The government will this month publish plans to raise the compulsory education age to 18.
Secretary of state for education and skills Alan Johnson revealed the plans yesterday in a speech to the Sector Skills Development Agency (SSDA).
He said that keeping all children in school or workplace training schemes for an extra two years was vital to tackling the UK’s skills crisis, and would stop youngsters from turning to drugs and prostitution.
“There’s a spiral of despair for a significant minority which starts with disinterest at school, turns to disillusionment with society, and ends up presenting huge problems for society,” he said.
“The evidence suggests that the younger a person leaves school, the more likely he or she will be to use drugs, become engaged in prostitution, or commit crime.”
The Department for Education and Skills released figures showing that nine in 10 people supported the idea of staying in education or training until the age of 18.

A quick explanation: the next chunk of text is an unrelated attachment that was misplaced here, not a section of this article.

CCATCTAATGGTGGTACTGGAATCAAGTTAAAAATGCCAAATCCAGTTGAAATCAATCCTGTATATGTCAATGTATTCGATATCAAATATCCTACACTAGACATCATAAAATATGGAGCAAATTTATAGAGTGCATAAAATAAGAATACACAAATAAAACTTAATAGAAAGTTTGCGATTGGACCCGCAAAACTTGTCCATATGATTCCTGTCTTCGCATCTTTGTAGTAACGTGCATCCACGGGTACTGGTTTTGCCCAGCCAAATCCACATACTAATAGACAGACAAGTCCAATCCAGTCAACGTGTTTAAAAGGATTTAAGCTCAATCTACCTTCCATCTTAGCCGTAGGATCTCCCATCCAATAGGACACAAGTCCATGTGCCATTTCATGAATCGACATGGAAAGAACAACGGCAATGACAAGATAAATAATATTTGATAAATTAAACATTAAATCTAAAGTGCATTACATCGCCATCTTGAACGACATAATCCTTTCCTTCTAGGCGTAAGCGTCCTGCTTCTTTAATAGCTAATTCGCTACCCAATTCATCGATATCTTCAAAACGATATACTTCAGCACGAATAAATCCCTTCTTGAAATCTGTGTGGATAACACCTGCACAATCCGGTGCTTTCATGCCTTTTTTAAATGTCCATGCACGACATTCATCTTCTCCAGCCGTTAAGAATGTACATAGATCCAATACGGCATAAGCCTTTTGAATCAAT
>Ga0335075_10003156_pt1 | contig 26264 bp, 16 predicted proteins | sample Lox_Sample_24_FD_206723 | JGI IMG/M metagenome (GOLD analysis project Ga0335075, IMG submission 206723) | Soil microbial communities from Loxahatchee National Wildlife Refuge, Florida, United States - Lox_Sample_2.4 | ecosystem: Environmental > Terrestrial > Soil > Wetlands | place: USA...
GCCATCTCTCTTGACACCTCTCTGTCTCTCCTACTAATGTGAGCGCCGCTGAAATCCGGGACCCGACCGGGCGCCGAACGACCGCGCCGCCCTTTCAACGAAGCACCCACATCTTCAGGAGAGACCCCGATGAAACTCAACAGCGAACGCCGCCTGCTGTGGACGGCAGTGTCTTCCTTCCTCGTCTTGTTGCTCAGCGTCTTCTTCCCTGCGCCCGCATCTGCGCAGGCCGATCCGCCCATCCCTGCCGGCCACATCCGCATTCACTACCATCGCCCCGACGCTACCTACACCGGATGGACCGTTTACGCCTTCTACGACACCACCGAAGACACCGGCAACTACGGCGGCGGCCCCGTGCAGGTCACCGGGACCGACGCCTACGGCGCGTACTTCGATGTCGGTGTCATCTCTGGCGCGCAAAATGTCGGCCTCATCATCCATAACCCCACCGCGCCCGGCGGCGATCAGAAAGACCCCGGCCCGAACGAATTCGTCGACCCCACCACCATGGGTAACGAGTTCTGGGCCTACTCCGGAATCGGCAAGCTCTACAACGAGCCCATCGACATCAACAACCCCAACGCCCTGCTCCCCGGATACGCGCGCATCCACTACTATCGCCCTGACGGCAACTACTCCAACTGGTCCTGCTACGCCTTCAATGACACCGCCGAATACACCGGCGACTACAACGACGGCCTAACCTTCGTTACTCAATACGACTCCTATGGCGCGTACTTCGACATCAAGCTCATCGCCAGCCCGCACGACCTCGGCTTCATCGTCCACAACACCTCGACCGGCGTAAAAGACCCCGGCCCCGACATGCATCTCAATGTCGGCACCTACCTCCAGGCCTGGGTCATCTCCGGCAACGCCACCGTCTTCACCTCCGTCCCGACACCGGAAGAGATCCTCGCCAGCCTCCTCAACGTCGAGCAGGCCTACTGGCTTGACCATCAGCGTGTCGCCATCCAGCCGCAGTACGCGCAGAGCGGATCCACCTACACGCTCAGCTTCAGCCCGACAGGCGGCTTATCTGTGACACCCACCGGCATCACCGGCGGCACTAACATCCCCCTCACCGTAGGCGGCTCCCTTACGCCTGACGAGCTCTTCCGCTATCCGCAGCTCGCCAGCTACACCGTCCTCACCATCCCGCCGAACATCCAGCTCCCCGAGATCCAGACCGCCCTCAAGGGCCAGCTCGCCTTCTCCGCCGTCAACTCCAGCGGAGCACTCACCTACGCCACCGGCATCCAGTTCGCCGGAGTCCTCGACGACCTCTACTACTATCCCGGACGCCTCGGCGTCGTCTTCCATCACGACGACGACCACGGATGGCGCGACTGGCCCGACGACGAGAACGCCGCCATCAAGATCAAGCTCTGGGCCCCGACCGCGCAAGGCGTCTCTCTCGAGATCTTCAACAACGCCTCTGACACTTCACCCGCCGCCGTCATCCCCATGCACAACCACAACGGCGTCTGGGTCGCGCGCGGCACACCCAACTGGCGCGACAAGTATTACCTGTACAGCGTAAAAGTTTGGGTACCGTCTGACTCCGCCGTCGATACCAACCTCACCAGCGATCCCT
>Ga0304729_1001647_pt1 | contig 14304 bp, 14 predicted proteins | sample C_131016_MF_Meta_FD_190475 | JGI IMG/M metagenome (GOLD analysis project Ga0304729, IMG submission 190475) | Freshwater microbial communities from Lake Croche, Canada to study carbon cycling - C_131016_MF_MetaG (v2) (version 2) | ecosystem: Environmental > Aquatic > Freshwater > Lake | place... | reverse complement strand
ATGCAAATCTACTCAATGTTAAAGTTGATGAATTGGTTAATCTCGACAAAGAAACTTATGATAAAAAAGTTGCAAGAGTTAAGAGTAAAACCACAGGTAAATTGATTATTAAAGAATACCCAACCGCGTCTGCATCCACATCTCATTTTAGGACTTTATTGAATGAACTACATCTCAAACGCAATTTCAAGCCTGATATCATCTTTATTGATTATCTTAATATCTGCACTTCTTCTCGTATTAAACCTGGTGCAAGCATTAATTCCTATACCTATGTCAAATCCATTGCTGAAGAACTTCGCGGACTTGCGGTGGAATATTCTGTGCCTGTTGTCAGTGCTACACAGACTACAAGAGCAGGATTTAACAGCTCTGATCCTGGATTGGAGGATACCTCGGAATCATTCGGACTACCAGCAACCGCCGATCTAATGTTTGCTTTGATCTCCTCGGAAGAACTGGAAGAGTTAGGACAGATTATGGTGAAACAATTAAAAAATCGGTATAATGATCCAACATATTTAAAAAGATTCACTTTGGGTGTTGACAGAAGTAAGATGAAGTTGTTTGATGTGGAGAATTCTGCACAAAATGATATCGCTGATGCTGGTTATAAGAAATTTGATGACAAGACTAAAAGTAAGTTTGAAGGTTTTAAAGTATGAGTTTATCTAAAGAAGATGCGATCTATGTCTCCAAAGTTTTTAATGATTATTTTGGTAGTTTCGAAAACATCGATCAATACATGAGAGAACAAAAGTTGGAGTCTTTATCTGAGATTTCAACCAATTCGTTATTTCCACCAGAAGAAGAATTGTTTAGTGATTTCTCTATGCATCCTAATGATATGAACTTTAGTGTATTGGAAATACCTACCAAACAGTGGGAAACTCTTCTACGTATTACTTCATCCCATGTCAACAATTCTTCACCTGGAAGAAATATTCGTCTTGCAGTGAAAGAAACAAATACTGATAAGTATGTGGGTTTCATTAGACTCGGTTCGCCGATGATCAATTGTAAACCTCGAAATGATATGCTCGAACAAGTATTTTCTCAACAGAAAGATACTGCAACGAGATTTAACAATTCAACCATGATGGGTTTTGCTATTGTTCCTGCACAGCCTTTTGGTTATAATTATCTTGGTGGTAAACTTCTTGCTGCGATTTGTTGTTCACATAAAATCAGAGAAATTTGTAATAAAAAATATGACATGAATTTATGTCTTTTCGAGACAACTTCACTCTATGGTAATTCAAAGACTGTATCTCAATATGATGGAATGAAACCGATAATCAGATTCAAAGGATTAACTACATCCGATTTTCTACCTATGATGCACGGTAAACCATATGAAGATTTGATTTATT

“The research being published today shows that there is wide support for raising the compulsory education age to 18, not just from pupils and employers, but wider society,” said Johnson.
Skills envoy Sir Digby Jones told delegates at the SSDA conference that the UK was “in the last chance saloon” in its bid to equip its citizens with the basic skills needed to make them employable in the new global economy.
A consultation period on the raising of the compulsory education age will follow the publication of the Green Paper later this month.